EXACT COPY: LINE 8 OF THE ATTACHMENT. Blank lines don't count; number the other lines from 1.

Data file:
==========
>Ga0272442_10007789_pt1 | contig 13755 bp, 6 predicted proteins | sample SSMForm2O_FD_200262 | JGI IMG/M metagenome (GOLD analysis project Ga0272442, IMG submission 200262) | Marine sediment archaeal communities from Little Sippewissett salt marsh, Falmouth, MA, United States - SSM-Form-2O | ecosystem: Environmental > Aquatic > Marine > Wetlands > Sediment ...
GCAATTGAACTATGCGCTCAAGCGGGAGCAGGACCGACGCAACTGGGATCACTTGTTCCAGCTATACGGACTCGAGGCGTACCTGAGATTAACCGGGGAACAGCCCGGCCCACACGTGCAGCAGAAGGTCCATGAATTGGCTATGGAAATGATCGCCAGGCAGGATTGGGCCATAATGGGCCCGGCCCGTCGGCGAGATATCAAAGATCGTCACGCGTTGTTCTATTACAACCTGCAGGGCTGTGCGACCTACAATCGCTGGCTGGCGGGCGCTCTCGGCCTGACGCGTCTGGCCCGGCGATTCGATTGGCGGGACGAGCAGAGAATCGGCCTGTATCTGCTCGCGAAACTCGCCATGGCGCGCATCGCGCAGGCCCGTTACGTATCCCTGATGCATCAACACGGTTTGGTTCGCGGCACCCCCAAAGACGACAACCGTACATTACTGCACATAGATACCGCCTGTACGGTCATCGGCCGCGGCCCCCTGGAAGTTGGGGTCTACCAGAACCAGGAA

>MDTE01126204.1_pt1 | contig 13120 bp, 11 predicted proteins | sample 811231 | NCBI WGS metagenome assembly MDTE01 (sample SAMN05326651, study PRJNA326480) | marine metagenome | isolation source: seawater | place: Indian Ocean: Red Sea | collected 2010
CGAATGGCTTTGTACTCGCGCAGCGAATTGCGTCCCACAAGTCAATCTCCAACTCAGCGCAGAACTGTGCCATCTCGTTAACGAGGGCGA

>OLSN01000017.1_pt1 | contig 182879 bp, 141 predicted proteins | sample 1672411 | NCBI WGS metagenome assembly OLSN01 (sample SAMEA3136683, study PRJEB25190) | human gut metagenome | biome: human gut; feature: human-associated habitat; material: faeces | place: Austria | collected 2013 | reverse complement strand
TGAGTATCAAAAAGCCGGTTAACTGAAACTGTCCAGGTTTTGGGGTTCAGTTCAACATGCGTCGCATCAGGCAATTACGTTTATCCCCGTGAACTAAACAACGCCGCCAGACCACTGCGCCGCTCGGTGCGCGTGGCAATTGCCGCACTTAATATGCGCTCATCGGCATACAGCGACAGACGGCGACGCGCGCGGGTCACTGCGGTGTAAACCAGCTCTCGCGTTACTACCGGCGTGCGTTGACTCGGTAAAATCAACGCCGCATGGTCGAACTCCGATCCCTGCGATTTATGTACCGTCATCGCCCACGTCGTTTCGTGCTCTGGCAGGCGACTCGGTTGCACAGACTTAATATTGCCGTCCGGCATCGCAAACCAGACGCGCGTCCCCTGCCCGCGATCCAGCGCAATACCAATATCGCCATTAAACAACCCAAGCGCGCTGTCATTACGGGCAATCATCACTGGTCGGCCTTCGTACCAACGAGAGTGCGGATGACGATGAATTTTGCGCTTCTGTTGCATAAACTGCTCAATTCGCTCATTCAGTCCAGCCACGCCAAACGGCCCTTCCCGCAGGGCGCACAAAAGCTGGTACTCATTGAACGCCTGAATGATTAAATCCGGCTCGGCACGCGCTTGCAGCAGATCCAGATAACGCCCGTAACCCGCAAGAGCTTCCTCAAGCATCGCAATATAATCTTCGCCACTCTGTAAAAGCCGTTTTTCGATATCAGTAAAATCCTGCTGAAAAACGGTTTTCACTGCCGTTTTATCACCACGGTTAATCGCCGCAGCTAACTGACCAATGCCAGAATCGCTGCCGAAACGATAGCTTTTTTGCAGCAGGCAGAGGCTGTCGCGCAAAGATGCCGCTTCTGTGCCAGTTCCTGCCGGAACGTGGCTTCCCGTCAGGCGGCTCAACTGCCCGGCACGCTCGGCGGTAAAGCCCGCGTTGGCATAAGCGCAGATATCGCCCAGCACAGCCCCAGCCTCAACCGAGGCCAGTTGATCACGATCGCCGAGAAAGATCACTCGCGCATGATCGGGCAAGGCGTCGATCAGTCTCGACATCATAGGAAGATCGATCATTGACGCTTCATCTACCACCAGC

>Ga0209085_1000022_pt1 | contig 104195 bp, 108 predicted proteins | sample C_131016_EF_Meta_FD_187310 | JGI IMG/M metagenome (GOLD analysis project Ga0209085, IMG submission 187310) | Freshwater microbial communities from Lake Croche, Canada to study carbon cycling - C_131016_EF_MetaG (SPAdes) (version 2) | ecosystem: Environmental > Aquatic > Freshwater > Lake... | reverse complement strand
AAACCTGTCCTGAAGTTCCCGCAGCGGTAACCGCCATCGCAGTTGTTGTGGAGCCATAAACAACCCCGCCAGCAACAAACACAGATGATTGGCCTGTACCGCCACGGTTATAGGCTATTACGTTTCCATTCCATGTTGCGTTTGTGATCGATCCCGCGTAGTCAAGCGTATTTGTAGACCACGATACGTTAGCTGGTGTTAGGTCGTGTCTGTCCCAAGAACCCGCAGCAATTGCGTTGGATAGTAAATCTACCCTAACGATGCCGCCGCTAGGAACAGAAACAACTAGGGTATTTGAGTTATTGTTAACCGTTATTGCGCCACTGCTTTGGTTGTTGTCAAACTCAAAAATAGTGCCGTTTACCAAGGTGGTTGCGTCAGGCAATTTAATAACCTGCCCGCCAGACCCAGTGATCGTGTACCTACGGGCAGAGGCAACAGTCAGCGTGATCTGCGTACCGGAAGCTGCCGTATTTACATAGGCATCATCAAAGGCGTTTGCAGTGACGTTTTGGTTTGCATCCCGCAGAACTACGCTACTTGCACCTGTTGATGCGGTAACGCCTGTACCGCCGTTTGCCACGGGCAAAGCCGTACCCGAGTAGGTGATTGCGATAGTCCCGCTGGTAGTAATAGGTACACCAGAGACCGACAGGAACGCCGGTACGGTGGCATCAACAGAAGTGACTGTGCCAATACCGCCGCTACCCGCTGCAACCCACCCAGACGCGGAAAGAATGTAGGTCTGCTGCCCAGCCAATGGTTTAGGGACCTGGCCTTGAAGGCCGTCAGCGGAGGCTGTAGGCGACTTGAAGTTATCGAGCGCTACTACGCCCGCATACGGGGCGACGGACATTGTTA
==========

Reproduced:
AAACCTGTCCTGAAGTTCCCGCAGCGGTAACCGCCATCGCAGTTGTTGTGGAGCCATAAACAACCCCGCCAGCAACAAACACAGATGATTGGCCTGTACCGCCACGGTTATAGGCTATTACGTTTCCATTCCATGTTGCGTTTGTGATCGATCCCGCGTAGTCAAGCGTATTTGTAGACCACGATACGTTAGCTGGTGTTAGGTCGTGTCTGTCCCAAGAACCCGCAGCAATTGCGTTGGATAGTAAATCTACCCTAACGATGCCGCCGCTAGGAACAGAAACAACTAGGGTATTTGAGTTATTGTTAACCGTTATTGCGCCACTGCTTTGGTTGTTGTCAAACTCAAAAATAGTGCCGTTTACCAAGGTGGTTGCGTCAGGCAATTTAATAACCTGCCCGCCAGACCCAGTGATCGTGTACCTACGGGCAGAGGCAACAGTCAGCGTGATCTGCGTACCGGAAGCTGCCGTATTTACATAGGCATCATCAAAGGCGTTTGCAGTGACGTTTTGGTTTGCATCCCGCAGAACTACGCTACTTGCACCTGTTGATGCGGTAACGCCTGTACCGCCGTTTGCCACGGGCAAAGCCGTACCCGAGTAGGTGATTGCGATAGTCCCGCTGGTAGTAATAGGTACACCAGAGACCGACAGGAACGCCGGTACGGTGGCATCAACAGAAGTGACTGTGCCAATACCGCCGCTACCCGCTGCAACCCACCCAGACGCGGAAAGAATGTAGGTCTGCTGCCCAGCCAATGGTTTAGGGACCTGGCCTTGAAGGCCGTCAGCGGAGGCTGTAGGCGACTTGAAGTTATCGAGCGCTACTACGCCCGCATACGGGGCGACGGACATTGTTA